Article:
Well, I haven’t made the switch completely — I still write a weekly music tech blog and co-host a podcast. But I saw an opportunity in the market a few years ago and was really curious about startups and wanted to see what I could learn working in that field. Journalism is a tough place to make a living and it seemed like there was more of a future in the startup space. My goal for my career is always to be learning new skills and growing. Who knows, I might stay with startups, I might find a path back to writing, or I might do something totally different next.

Music is a notoriously fractured industry. What excites you about the industry?

The fact that it has been so disrupted, and that there are so many new opportunities to experiment. I think people recognize at this point that you can’t just cling to the old ways in music, and there is a willingness to try new things. Music is also growing on a global level, and I’m excited to see where the next big markets are.

What’s on your playlist right now? Which artists excite you?

I just got Apple Music and am working my way through the Indie Hits playlists year by year. In terms of new stuff, I love the new Sleater-Kinney, the new Bjork, Speedy Ortiz, and Torres.

It’s difficult to keep up with all the streaming services in the marketplace now. There’s even a streaming service for Christian rock available. Where are streaming services headed? What do you think the landscape for streaming services will look like a few years from now?

I think niche streaming services are super interesting — I was just talking to someone about an Indian and South East Asian service that is doing well in the expat community in the U.S.A. On a bigger scale I think there will be a contraction in the market and we’ll be left with a few big players, kind of like what we have in streaming movies and TV right now. Much of the future of streaming depends on the future of connectivity and devices, and better connectivity will only be good for streaming. But formats also come and go, and I don’t think streaming is the final place we end up.

What are your feelings about artists such as the Black Keys and Taylor Swift, who have been outspoken critics of streaming services such as Spotify?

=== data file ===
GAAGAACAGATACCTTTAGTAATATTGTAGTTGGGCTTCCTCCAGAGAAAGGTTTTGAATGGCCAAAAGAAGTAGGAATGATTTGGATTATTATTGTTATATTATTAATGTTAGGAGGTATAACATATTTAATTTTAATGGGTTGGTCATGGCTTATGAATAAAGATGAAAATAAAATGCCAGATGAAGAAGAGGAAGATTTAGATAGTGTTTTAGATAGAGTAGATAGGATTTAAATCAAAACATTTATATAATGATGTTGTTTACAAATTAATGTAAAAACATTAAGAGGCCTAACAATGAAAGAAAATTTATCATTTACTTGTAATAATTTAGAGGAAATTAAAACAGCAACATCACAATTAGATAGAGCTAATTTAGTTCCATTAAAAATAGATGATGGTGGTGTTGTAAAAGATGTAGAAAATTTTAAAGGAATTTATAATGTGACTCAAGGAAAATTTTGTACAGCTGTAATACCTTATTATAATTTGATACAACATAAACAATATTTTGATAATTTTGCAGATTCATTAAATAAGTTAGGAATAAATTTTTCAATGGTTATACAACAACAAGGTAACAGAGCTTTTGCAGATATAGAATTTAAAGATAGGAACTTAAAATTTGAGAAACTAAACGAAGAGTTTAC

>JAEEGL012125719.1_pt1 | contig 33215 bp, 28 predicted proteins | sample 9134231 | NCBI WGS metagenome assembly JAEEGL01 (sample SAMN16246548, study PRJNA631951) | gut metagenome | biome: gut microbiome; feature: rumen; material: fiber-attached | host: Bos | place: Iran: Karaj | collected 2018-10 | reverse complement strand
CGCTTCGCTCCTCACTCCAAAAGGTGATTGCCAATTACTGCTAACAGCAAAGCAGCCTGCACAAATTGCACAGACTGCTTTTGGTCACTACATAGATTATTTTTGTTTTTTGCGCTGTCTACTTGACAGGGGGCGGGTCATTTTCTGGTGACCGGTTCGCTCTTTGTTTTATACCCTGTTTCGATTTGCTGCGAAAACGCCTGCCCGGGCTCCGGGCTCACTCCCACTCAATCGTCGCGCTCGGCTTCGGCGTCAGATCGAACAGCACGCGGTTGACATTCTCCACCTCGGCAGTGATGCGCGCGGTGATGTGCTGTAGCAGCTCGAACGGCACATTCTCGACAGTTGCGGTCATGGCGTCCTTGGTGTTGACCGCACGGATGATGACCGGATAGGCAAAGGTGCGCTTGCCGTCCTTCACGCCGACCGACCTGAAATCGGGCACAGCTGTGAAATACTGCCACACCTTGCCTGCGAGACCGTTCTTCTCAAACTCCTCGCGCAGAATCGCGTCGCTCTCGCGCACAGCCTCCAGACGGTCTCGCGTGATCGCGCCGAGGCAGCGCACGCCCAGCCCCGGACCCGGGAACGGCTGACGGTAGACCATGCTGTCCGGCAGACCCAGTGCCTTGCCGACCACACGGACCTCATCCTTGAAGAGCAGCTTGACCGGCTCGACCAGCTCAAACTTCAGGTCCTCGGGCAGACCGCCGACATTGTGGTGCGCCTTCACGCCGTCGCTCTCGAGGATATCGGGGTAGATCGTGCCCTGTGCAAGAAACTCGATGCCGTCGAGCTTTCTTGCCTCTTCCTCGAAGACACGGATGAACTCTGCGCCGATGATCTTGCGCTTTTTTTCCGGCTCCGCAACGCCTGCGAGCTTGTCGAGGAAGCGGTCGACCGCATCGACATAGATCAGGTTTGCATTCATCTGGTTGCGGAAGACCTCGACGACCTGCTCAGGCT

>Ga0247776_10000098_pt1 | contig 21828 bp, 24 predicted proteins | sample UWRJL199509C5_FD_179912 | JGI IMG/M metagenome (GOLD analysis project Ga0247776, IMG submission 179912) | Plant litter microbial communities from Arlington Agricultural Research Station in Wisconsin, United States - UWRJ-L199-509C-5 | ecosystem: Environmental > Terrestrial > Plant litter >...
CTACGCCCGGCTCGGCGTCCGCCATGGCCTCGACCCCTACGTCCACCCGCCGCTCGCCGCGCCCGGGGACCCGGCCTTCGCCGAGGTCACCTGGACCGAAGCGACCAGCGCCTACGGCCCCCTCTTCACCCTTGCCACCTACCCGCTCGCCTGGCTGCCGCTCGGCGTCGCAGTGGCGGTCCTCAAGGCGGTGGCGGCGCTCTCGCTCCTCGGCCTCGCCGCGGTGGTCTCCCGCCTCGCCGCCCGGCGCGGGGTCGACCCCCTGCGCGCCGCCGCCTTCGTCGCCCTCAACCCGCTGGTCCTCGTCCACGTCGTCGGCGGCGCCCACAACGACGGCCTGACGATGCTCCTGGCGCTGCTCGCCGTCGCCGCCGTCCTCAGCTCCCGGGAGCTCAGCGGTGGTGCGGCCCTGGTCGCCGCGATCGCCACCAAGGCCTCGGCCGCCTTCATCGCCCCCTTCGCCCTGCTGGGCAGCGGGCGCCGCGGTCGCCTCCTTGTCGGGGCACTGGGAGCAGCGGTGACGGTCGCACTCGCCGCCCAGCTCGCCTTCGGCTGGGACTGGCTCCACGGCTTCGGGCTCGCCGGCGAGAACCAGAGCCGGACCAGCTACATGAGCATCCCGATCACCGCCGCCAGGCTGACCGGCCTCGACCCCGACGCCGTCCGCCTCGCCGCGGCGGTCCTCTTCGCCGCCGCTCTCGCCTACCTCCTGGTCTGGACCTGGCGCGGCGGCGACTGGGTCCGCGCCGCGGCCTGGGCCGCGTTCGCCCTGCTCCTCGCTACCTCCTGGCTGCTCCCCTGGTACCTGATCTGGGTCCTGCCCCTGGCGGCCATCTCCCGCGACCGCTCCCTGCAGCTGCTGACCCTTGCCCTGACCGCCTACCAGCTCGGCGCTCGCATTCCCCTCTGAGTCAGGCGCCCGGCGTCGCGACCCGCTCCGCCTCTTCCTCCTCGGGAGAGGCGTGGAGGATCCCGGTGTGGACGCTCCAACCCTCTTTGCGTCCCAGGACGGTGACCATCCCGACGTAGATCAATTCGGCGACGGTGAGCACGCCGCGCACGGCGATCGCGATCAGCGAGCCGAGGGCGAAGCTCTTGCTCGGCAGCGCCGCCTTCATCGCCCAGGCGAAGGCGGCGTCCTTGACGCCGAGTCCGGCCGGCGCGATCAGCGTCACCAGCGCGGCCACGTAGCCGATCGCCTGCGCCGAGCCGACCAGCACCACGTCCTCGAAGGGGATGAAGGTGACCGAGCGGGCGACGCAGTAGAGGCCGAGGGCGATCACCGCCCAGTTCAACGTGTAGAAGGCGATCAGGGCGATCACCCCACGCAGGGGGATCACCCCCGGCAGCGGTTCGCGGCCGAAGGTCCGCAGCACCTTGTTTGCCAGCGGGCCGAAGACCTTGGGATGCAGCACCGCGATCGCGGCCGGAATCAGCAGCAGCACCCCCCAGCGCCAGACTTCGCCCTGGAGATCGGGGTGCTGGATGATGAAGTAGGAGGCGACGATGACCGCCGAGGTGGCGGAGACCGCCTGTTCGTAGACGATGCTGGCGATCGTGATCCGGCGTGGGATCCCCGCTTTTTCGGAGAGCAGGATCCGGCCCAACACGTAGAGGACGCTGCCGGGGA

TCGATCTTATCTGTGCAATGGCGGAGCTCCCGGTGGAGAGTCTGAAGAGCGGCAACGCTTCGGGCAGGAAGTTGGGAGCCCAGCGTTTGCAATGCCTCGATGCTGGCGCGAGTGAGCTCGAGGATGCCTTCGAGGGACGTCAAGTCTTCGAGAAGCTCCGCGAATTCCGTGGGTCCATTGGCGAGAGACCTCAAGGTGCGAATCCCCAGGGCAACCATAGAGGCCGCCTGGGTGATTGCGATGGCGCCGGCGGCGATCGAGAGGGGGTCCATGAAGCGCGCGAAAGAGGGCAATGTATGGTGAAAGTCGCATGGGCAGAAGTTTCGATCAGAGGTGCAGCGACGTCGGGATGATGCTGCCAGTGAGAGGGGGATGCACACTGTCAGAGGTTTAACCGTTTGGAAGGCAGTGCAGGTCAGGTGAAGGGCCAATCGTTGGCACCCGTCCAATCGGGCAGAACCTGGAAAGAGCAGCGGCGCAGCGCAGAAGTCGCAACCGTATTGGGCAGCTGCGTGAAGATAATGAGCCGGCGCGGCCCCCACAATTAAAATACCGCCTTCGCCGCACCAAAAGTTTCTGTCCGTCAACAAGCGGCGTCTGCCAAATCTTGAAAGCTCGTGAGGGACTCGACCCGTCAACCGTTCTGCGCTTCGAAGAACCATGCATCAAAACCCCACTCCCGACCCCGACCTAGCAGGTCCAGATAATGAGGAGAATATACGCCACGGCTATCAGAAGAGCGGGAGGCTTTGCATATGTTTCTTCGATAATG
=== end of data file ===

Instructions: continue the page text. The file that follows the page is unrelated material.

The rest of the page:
I don’t want anyone to get the idea that musicians should not get paid — because they should. Musicians should monetize their content. But there is the idea and the reality. The reality is that you have to give something up to get something in return.

Musicians like to hearken back to the pre-digital era as being the height of fairness and prosperity for musicians, but the pre-Napster era was only good for certain people. If you ran a record label in the 1990s, your life was awesome. If you were one of the few boy bands that hit it big in the 1990s, your life was awesome. But the music industry was protectionist then. It was very hard for a bands to get their music into stores. There were bands every now and then who broke through, but the acts that succeeded were a small segment of Western acts in Western countries.

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Three Lessons I Have Learned from Jim Morrison

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Thirty four years ago today, I visited Jim Morrison’s grave at Père Lachaise Cemetery to honor his memory on the tenth anniversary of his death. The moment sealed my lifetime interest in the Doors and especially Jim Morrison. But aside from providing the soundtrack to my life and fascinating me with his songwriting, has Jim Morrison really had an impact on how I live and work? Yes. Here are three lessons I have learned from the lizard king, which I apply today:

1. Take Risks

Morrison famously challenged us to break on through to the other side. He constantly challenged himself, too, in his actions and words. He was not afraid to write about disturbing themes in his songs and to explore topics that can still make you feel uncomfortable, such as the Oedipal subtext in “The End” and the killer on the road in “Riders on the Storm.” As a performer, he pushed boundaries to the point of defying audience expectations of rock stars, with sometimes unfortunate results, such as his being charged for indecency in the aftermath of an infamous Miami concert in 1969.

Morrison has inspired me to take risks in all aspects of my life, whether I’m auditioning to perform in a Renaissance Faire or launching my own business. My family and I create our own personal adventures each day, pushing each other to grow and live outside our comfort zones, as we did recently when we all hiked steep, unyielding trails in the Smoky Mountains. We could have enjoyed a relaxing vacation in the comfort of our rented cabin, but instead we pushed each other to literally explore new terrain that was sometimes grueling. We took risks and flourished.

2. Words Matter Continue reading